Seven book publishers have settled a lawsuit with Amazon's Audible over a captioning service that could allow people to read along while listening to books, according to court papers filed this week.
Settlement terms have not yet been revealed. U.S. District Court Judge Valerie Caproni in the Southern District of New York, who presided over the litigation, officially dismissed the matter Tuesday.
The move brings an end to a high-profile copyright infringement lawsuit brought by Hachette, HarperCollins, MacMillan, Penguin Random House, Scholastic, Simon & Schuster and Chronicle.
They argued in a complaint filed in federal court last August that Audible's captioning service could directly compete with their own physical books and e-books. Hachette and the others alleged the service would infringe their rights by “taking copyrighted works and repurposing them.”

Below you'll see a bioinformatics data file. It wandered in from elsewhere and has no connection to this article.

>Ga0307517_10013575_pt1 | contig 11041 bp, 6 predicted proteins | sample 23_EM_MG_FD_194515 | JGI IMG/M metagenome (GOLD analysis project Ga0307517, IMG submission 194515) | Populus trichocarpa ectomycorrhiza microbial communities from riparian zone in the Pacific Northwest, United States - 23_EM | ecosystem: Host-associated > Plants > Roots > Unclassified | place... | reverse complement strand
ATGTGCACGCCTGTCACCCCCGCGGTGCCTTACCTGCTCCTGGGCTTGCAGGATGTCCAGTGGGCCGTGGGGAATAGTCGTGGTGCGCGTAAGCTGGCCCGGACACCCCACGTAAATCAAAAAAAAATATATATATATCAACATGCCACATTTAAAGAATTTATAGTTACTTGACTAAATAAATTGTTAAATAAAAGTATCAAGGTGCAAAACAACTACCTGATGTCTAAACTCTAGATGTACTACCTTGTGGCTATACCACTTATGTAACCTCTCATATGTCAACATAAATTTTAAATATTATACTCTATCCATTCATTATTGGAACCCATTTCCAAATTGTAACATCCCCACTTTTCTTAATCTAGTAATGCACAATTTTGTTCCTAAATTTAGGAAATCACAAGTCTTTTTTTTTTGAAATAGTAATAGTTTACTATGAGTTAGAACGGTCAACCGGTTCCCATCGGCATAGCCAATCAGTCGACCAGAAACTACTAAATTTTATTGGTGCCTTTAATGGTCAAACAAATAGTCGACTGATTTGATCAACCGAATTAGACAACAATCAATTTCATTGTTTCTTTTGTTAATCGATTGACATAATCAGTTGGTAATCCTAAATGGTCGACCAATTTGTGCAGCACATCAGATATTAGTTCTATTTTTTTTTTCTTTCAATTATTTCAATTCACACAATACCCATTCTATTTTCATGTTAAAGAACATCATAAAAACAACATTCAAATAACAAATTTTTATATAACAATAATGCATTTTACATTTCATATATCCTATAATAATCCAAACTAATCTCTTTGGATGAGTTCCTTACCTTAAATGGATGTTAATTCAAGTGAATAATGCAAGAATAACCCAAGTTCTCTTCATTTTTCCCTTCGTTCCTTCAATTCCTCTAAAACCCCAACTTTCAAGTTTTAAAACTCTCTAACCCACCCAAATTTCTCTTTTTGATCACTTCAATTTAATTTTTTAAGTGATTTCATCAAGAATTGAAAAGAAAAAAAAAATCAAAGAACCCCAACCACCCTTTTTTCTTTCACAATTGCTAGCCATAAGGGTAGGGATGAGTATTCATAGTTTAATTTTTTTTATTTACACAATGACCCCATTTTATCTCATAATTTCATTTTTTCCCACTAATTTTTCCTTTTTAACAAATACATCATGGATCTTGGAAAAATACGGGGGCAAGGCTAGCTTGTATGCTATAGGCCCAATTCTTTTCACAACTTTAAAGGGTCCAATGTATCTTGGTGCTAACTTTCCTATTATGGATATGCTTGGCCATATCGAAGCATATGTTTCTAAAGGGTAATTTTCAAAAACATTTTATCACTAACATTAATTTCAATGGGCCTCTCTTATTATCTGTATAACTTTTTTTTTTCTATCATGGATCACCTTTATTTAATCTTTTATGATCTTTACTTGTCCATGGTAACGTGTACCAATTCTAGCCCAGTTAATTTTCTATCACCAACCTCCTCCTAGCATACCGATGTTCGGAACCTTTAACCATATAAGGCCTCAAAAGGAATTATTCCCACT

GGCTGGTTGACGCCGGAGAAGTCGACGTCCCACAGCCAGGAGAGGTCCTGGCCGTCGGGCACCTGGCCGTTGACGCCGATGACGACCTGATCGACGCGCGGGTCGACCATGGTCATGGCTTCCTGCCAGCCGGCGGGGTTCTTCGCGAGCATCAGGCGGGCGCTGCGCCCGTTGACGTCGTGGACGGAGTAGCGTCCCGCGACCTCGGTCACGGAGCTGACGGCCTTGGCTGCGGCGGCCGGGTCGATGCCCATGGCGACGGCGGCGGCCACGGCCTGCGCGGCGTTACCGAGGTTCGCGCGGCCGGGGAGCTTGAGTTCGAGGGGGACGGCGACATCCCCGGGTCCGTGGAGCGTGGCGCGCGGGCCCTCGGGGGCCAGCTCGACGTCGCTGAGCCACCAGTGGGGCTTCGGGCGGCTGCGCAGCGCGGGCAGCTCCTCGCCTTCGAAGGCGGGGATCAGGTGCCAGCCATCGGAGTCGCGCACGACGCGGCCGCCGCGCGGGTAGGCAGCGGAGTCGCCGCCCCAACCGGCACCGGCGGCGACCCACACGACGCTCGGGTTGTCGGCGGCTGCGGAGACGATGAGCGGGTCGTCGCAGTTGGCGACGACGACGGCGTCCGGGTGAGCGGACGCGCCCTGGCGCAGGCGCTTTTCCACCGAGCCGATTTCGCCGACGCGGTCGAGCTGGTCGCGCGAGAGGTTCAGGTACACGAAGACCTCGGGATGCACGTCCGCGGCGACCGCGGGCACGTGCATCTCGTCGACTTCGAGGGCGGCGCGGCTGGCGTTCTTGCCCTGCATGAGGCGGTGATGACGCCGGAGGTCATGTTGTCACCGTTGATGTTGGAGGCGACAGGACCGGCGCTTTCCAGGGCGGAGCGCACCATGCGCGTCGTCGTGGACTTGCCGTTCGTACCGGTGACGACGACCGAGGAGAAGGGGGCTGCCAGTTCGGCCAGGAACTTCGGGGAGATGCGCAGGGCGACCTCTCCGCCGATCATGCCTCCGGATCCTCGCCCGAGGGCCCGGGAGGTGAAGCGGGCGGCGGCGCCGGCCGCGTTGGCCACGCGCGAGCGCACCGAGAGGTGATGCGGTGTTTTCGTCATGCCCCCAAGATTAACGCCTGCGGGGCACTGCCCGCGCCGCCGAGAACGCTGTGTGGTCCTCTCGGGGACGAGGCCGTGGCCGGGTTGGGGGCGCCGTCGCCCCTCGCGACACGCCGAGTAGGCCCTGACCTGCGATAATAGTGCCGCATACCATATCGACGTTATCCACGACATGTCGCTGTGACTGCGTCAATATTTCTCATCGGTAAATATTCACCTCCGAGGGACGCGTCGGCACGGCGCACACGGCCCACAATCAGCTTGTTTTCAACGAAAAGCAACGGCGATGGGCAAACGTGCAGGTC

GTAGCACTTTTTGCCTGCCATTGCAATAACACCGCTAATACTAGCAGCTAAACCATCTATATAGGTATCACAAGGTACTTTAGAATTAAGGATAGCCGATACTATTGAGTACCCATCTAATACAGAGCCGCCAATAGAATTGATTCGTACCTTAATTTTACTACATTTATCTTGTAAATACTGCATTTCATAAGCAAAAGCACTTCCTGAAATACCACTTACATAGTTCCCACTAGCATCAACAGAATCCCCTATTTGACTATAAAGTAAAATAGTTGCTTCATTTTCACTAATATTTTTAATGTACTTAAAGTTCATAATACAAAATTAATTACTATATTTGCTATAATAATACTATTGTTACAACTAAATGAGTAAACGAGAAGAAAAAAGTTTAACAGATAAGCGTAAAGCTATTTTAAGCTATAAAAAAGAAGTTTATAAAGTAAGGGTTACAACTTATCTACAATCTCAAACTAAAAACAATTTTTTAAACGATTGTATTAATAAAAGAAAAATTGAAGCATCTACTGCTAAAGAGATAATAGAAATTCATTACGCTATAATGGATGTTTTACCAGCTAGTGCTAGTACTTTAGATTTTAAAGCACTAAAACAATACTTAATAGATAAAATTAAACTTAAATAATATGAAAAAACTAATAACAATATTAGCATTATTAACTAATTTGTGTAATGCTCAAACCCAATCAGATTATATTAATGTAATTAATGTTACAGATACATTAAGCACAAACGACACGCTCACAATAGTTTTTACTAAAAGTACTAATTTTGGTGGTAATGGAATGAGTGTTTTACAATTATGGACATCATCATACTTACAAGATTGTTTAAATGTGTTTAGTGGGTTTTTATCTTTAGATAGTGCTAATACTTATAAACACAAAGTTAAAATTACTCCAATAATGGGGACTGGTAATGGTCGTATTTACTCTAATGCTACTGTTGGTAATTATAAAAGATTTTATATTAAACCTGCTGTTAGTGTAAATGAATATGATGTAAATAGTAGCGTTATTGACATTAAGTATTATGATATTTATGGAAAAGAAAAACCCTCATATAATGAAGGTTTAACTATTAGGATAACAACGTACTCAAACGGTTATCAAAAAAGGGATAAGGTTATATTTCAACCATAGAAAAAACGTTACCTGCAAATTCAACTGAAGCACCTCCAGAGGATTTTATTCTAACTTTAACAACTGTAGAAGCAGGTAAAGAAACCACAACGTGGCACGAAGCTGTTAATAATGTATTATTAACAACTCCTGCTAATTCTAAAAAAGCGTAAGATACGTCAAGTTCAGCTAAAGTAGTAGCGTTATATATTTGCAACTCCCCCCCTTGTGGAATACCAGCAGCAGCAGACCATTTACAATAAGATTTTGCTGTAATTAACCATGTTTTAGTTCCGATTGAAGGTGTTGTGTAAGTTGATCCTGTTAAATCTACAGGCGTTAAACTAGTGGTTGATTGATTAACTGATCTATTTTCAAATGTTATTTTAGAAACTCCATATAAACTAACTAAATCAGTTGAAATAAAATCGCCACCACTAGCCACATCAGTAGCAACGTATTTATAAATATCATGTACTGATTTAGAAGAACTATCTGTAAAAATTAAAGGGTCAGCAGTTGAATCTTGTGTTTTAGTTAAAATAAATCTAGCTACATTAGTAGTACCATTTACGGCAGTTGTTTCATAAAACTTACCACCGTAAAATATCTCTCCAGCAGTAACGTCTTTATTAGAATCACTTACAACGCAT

The lawsuit came soon after Audible announced plans to release a captioning service. The company touted the service's educational potential, arguing that it will allow users to view unfamiliar words and look up their definitions, while listening to books.
The Authors Guild backed the publishers, arguing in a friend-of-the-court brief that the captioning service would cause authors to lose “a valuable right and revenue stream.”
Before agreeing to resolve the case, Audible argued that the lawsuit should be dismissed on several grounds, including that the captioning service was a fair use.
“After listeners purchase an audiobook ... Audible Captions can help listeners understand it by looking up unfamiliar words, accessing reference materials, or simply verifying and focusing on what they are hearing,” the company wrote in papers filed in September with Caproni. “This will facilitate access for listeners who have difficulty engaging with audiobooks (or literature in general).”